How Asian-American Artists Made a Mark on Abstract Expressionism
The vast region traditionally referred to in the West as “the East,” which includes countries like Japan and China, has a long history as a source of fascination for Western artists, from James Whistler to John Cage. Looking East for inspiration becomes an insidious form of Orientalism when the practice results in denigration or in the sense of an exclusive claim to cultural superiority for the West. Such is the subject of Abstract Expressionism: Looking East from the Far West at the Honolulu Museum of Art. Curated by Theresa Papanikolas, the exhibition offers a critical examination of mid-20th-century American abstraction and its East Asian influences, including East Asian and Pacific Islander practitioners that are often left out of the established Western canon.
Ruth Asawa, one of the few Asian women associated with AbEx, is given a sensational central role in the exhibition. Her sculpture “Untitled (S. 540, Hanging, Seven-Lobed, Interlocking Continuous Form within a Form)” (c. 1958), with its translucent undulating curves achieved through entwined wire, evokes a feminine figure when placed across from Wilem de Kooning’s female muse “Woman as Landscape” (1954–5). Although critics often highlight Black Mountain College as a critical moment in Asawa’s artistic development, her placement in this exhibition, adjacent to other Japanese artists, compares her aesthetic sensibility to other Japanese-American contemporaries. For example, Asawa is placed in conversation with Hawai’ian-born Japanese-American artist Toshiko Takaezu’s voluptuous stoneware, which is glazed with a dynamic velocity similar to the paint strokes of Jackson Pollock or Robert Motherwell. Like many Abstract Expressionists, Takaezu studied Zen Buddhism and visited Japan to learn from traditional Japanese potters and ceramicists. Meanwhile, Tadashi Sato’s paintings also feature overlapping, effervescent ovoids that evoke the clear water of his homeland, Hawai’i.
The low visibility of Asian abstractionists until recently is due to the discrimination they faced during a moment when the craze for Asian concepts and aesthetics ironically crescendoed in the United States. Anti-Japanese sentiment rose during World War II, when Japanese-Americans such as Asawa and her family were ordered into internment camps between 1942–46. Not long afterward, from 1949 to 1955, a group of predominantly white male artists in New York called The Club met several nights a week at a community space on Eighth Street to discuss important concepts such as Zen. Artists, including Willem de Kooning, Jackson Pollock, Ad Reinhardt, Philip Guston, and John Cage, took a liking to the many lectures on Zen’s principles: its embrace of emptiness, chance, and oneness with nature. It was not until 1988 that the United States offered a formal apology and reparations for interned Japanese-Americans through the Civil Liberties Act.
Franz Kline’s “Corinthian II” (1961) features grandiose black brushstrokes on white background, with obvious visual affinity to Morita Shirū’s graphic lacquered folding screen “Dragon Knows Dragon (Ryu wa ryū o shiru)” (1964). Their quick yet decisive brushwork arouses the sensuousness of blank surfaces and marking upon them. The large scale at which they work allows us to marvel at the visibility of the artist’s hand, where micro becomes micro: breaks where bristles do not quite touch, or small splatters of ink that signify the ferocity at which they leapt. In fact, both Kline and Shirū entered into correspondence in the 1950s to share their love for Japanese calligraphy. Klein also wrote directly to another featured artist, Saburo Hasegawa, about his love for older painters of Japan and China.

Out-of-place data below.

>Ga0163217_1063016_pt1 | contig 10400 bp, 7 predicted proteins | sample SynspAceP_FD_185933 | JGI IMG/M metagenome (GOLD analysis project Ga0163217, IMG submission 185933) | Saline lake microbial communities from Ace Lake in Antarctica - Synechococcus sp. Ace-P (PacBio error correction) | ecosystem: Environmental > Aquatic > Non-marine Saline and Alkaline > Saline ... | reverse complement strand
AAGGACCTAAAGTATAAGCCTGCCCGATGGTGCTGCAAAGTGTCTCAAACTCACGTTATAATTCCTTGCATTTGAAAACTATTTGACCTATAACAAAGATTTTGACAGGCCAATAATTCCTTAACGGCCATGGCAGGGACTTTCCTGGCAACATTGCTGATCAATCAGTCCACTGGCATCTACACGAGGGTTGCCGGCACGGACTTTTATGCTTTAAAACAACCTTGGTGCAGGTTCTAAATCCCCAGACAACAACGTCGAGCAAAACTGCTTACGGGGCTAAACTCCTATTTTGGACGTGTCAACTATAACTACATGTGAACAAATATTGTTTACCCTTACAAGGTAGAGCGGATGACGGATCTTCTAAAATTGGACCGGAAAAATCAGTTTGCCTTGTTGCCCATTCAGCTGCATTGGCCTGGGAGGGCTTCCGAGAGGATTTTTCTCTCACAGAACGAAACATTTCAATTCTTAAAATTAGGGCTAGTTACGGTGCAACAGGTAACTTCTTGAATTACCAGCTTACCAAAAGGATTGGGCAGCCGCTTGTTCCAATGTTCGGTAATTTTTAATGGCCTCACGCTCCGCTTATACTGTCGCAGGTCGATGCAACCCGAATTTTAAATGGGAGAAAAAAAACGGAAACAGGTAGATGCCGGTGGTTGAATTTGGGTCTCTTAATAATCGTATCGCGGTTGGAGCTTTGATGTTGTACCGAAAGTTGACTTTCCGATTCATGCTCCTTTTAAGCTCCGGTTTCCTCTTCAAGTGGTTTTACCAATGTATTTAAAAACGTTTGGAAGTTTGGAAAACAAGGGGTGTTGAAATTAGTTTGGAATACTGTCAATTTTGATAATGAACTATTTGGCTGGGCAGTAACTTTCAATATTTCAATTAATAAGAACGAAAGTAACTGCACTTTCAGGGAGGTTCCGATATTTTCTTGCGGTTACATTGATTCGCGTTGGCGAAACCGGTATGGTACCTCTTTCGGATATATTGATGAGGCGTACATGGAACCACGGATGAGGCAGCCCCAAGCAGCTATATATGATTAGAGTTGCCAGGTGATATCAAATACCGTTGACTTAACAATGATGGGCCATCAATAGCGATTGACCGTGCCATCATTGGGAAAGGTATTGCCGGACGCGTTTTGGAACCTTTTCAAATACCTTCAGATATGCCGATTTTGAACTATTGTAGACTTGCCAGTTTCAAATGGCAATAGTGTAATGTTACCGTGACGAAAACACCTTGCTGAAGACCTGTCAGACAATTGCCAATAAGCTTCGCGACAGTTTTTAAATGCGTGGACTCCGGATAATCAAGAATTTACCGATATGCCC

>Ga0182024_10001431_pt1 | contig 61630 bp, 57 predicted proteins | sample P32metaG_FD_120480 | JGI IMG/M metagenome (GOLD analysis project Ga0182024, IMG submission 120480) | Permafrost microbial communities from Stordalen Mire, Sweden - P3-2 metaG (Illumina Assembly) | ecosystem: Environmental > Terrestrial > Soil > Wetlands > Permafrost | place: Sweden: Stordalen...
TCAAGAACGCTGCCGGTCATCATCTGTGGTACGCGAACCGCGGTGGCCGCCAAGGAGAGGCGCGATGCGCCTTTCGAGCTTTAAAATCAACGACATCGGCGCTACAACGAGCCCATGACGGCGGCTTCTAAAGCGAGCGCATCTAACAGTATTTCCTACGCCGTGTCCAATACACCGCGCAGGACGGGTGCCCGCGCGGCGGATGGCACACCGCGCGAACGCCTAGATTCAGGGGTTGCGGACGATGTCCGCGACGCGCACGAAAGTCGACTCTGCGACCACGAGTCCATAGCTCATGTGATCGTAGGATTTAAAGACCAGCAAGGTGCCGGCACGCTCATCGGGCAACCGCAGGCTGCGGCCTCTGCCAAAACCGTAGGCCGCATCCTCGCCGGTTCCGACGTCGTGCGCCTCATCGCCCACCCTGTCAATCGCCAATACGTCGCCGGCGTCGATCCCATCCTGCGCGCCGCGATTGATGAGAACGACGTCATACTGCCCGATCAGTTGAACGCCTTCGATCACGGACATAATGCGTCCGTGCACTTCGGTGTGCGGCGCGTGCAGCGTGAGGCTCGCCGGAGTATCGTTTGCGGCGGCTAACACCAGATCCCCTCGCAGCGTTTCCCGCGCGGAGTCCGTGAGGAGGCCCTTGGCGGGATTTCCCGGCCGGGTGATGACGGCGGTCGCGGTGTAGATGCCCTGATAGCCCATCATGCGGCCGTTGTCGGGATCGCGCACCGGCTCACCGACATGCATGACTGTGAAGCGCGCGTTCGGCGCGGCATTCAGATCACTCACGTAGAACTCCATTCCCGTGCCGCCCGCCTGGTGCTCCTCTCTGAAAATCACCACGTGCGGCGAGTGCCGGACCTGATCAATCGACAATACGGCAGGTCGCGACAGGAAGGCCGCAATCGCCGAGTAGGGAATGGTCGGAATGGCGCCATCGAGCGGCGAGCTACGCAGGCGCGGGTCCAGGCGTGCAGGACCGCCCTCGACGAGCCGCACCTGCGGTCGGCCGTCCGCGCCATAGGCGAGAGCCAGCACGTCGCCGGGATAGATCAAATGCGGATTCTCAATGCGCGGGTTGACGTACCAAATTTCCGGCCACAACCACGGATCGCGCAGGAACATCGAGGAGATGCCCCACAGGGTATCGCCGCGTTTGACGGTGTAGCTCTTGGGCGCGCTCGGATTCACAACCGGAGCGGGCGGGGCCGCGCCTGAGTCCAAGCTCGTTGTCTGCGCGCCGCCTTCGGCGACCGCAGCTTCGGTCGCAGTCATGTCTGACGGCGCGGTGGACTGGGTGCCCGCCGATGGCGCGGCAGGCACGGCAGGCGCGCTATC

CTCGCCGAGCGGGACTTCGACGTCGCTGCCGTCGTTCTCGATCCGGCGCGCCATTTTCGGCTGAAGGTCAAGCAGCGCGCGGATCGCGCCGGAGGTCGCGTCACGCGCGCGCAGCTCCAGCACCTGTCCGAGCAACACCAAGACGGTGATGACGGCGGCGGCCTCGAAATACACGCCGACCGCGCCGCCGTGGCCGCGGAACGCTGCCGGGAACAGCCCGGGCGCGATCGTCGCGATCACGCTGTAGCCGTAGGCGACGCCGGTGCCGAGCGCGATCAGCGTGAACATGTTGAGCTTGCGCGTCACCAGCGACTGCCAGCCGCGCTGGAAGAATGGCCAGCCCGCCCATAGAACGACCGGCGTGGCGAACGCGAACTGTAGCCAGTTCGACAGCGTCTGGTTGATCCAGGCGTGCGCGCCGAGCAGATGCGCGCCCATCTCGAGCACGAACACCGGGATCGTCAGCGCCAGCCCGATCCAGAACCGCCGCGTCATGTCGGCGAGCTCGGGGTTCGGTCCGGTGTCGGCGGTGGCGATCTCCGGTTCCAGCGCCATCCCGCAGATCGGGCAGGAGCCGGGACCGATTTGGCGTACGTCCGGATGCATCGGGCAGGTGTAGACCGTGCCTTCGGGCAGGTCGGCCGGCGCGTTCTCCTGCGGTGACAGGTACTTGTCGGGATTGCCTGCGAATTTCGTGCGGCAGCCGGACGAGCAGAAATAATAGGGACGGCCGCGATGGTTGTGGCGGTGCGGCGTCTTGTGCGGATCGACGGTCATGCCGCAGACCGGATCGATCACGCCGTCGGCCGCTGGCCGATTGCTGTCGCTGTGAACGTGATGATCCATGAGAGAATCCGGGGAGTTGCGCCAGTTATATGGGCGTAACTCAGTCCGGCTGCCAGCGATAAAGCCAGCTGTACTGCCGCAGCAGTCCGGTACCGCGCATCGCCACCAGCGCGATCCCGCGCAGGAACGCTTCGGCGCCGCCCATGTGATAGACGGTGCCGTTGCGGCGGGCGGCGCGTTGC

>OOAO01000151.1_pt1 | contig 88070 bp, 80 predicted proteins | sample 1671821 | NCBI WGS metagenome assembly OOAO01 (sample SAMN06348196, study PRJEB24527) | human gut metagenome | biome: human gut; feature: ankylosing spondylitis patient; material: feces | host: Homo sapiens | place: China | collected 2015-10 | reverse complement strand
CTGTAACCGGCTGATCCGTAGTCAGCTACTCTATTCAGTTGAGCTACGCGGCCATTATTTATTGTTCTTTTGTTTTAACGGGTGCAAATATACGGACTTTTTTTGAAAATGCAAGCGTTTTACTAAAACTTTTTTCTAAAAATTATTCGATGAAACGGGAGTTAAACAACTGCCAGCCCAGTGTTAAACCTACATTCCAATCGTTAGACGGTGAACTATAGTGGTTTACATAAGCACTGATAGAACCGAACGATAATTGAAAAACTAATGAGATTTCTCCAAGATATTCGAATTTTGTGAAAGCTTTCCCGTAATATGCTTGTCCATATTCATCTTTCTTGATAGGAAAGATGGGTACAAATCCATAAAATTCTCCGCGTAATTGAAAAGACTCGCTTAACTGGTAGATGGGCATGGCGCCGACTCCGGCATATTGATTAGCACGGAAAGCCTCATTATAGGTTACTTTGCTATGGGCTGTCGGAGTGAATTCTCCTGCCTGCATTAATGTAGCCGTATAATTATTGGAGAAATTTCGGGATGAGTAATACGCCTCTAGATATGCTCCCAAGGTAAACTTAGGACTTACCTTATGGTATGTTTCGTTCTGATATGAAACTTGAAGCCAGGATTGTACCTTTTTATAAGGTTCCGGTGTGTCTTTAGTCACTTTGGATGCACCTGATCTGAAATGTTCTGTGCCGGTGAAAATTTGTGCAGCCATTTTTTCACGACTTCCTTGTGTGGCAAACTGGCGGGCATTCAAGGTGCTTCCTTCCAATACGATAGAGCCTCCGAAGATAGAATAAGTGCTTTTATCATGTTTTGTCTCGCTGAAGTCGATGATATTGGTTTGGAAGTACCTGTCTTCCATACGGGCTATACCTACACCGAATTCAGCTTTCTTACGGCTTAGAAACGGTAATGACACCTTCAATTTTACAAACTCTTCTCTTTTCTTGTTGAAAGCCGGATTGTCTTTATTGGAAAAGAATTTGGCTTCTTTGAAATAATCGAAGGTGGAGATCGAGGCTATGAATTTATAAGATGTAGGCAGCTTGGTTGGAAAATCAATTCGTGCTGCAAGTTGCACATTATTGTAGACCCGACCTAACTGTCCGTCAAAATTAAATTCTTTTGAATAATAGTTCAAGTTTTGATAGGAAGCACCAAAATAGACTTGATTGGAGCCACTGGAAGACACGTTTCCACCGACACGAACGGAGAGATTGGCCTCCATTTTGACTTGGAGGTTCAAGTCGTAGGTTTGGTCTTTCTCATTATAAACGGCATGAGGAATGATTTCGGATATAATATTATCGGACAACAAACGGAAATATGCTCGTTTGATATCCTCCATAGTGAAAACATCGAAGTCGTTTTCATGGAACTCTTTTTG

Art critic Clement Greenberg opposed the perceptible link between Abstract Expressionism and Asian discourse, writing in 1955 that, “[N]ot one of the original ‘abstract expressionists’ — least of all Kline — has felt more than a cursory interest in Oriental art. The sources of their art lie entirely in the West.” Not only was this xenophobic statement untrue, it also served to erase Asian-American Abstract Expressionist artists who were drawing from their own cultural roots while relegating them to be perpetual foreigners in the United States.
While some have claimed that Philip Guston’s paintings reinvent the sublime, the fact that he drew upon Zen and Chinese painting’s dissolution of form into nothingness often goes uncredited. On view together are Guston’s “Ceremony” (1957) and George Miyasaki’s “Green Landscape.” Made the same year, both feature ghostly shapes of sea foam green and dusty red swim against each other as if lost in fog. While Mark Rothko is revered for his studies of vibrant color as a locus for meditative contemplation, this was also explored by artists such as Tseng Yu-ho, Isami Doi, and Bumpei Akaji.
The presentation of these parallel histories broadens current understandings of Abstract Expressionism beyond its well-celebrated New York-based artists. Abstract Expressionism: Looking East from the Far West is a long overdue expansion upon well-founded perceptions of American abstraction. Perhaps, though Clement Greenberg was incorrect in denying any “Oriental” influence in Abstract Expressionism, his suggestion that it was a uniquely American movement still holds. The critic’s nationalistic desire for an aesthetic attributed to the United States must simply accept that non-white cultural production can be authentically American too. As we continue to unravel the ancient empires built upon small boys clubs, I yearn for even more narratives beyond those that uphold white creativity as the historical measure of greatness and propositions that Asians or other minorities can also meet this bar.